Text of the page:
On the emergency traffic plan document for Paradise, goal number one was to “prevent people from entering the evacuation area and becoming an additional burden upon the road system.”
The front page of the area’s evacuation pamphlet warned people to “KNOW YOUR ZONE” and “if you are not within the immediate hazard area and not directed to evacuate by public officials, remain at your location and shelter in place.”
“A lot of people probably figured they could shelter in place. Because there was never a concept of everything burning," Zuccolillo said. “Unfortunately, a lot of people that passed, passed in their homes. If they had received notice that you were going to burn to death, people maybe would have tried differently.”
SHELTER IN PLACE:
"SHE WAS HIDING IN HER HOUSE"
3 HOURS, 31 MINUTES - CHRISTINA TAFT LEAVES. Vicki TAFT STAYS. (10:00 A.M.)
“The lights went out and then I was like, ‘well we definitely should leave now',” Christina Taft said. “It kept getting darker outside and just like we were fighting, and I even said ‘I'm leaving.’ And she said ‘leave.’”
Her mom wouldn't budge and Christina felt her life was in danger.
“I tried and it didn't work. I mean I did try. I just didn't make the right decision,” Taft says. “She didn't either.”
A week after the fire, Christina got word that crews found human remains in the house. She gave a DNA sample.
Another week later, on Thanksgiving morning, she got the phone call: The body was her mom’s. Vicki Taft died in her living room as fire consumed the house.
“She didn’t want to die and I knew it was bad. She don't realize it's gonna be bad. She was hiding in her house,” Christina Taft said. “If I had stayed, she'd probably be alive now.”
CONFUSION AND DELAYS IN SHARING ORDERS:
ORDERS OVERLAPPED AND NOTIFICATIONS LAGGED
The rescuers working that day didn't want Vicki to die in her house.
In fact, before Christina left at 10 a.m., authorities issued at least three evacuation orders that included the Taft house.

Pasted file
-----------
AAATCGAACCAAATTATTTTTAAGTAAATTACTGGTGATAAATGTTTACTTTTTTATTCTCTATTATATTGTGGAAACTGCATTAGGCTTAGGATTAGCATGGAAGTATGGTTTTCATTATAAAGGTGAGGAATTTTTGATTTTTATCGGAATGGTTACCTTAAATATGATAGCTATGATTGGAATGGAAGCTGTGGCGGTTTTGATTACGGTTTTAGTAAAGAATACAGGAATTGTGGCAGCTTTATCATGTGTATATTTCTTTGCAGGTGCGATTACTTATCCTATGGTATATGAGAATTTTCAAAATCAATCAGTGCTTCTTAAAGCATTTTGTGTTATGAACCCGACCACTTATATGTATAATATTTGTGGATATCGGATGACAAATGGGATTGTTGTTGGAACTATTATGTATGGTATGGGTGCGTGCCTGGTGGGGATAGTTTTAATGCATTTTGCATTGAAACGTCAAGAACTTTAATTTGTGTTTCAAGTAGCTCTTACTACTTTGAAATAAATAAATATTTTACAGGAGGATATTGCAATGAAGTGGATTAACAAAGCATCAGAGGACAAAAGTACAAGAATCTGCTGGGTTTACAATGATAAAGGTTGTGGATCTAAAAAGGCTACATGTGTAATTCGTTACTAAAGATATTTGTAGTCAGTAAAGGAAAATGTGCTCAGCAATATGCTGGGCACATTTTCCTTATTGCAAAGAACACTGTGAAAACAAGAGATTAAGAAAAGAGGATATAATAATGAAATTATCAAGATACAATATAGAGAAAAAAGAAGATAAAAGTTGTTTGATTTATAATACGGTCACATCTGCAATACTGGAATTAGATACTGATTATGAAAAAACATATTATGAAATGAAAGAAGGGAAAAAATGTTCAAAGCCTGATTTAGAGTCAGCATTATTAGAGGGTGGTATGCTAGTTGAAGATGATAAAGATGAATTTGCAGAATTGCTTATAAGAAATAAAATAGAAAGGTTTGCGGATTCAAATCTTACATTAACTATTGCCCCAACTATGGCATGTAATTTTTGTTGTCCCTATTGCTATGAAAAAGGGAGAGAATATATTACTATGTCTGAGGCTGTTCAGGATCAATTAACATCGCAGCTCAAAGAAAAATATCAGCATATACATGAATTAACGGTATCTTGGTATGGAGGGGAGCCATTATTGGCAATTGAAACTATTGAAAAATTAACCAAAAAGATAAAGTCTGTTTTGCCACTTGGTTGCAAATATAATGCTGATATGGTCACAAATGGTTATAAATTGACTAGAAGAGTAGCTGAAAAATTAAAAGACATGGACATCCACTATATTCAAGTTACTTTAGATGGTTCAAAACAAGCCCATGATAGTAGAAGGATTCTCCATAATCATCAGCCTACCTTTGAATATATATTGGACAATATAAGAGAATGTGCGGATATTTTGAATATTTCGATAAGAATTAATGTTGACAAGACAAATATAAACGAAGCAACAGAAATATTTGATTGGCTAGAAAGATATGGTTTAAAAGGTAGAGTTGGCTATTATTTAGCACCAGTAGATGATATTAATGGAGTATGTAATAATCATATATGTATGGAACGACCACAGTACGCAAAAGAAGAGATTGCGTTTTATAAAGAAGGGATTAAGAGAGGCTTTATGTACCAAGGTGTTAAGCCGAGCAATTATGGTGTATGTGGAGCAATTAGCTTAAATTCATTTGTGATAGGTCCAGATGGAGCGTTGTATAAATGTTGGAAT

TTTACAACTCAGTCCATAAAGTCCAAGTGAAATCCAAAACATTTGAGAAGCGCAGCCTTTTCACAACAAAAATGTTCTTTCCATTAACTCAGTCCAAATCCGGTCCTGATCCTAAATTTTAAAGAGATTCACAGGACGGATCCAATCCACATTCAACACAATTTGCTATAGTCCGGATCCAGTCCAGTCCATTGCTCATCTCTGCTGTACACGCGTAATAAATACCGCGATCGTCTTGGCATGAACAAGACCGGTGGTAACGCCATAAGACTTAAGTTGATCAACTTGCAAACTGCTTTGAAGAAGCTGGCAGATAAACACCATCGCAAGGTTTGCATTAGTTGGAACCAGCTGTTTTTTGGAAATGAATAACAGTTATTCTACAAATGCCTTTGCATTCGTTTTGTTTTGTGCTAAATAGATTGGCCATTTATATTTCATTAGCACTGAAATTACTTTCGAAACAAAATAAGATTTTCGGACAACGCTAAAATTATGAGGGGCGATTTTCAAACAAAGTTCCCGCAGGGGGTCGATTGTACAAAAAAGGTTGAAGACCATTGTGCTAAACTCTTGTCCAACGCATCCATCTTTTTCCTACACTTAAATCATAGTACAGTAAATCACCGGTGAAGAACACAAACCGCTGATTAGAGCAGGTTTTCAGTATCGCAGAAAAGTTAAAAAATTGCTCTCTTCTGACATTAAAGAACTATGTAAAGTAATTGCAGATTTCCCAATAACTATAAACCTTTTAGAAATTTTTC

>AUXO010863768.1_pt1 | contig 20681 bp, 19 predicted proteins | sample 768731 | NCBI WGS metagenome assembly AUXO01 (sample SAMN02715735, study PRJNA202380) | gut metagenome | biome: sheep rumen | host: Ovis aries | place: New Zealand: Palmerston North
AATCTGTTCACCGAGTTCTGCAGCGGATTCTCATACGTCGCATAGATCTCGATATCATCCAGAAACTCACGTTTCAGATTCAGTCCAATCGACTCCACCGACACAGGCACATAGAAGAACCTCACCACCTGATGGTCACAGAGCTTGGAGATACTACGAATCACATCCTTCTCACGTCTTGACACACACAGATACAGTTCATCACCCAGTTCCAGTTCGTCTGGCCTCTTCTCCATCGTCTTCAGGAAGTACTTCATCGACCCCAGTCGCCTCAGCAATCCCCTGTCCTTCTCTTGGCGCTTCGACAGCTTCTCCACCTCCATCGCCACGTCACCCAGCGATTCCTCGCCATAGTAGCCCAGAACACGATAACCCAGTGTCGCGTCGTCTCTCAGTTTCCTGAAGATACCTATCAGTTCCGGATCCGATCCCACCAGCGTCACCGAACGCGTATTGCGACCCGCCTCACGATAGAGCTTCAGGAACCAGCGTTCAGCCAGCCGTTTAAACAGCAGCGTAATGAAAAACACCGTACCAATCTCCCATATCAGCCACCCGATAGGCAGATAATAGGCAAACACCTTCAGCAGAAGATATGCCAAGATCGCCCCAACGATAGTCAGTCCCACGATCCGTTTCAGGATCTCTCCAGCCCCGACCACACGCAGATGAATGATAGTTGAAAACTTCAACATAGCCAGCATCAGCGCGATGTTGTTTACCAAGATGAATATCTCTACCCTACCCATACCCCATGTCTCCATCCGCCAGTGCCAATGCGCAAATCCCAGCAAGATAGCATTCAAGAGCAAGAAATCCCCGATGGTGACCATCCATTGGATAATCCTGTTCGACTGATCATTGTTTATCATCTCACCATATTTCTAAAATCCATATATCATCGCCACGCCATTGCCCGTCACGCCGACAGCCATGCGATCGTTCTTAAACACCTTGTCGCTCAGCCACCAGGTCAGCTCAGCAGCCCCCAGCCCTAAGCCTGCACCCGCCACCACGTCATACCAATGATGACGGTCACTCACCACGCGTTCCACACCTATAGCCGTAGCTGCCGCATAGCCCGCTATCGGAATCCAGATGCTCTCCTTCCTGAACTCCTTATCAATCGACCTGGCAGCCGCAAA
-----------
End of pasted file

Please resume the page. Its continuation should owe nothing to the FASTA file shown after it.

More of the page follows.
The first was almost two hours before Christina left. It was called out and repeated to fire crews over the radio at 8:03 a.m.: “The town of Paradise is under mandatory evacuation.”
The first attempt to communicate evacuation orders to zones of Paradise wouldn't come for nearly half an hour.
Despite that radio order for the whole town, the Butte County Sheriff’s office issued another mandatory evacuation order for only four specific zones of Paradise, including Zone 6 where the Tafts lived. That was at 8:32 a.m.
Another whole-town evacuation order can be heard on the fire radio at 9:04 a.m. The sheriff’s office used social media, too. The sheriff’s office issued a tweet to evacuate the Taft’s zone almost an hour and a half before Christina and Vicki Taft parted ways.
Looking at that tweet is painful for Christina. It’s the order she thinks her mom was waiting for.
“It really hurts that they put this out here and they wouldn't tell us,” Christina Taft said.
An order unheard is as good as no order at all. None of the evacuation orders reached the Tafts.
They weren't alone.
THE ORDER UNHEARD:
MOST OF THE DEAD WERE FOUND IN HOMES OR OUTSIDE
If you talk to enough survivors of the Camp Fire, you’ll hear this over and over: many got no warning at all.
Some of the 85 people who died were found in their cars trying to evacuate. But most died outside running for their lives or inside their homes, like Vicki Taft did. Two-thirds of the dead were found inside their homes.
Leland Ratcliff saw masses of people who didn’t know to evacuate until the embers started falling on them.
“We picked up grandmas on the side of the road that were just barely able to make it up the side of the road,” Ratcliff said. “Fifteen-year-old kids that didn't know where to go. [We] just started throwing people in the truck.”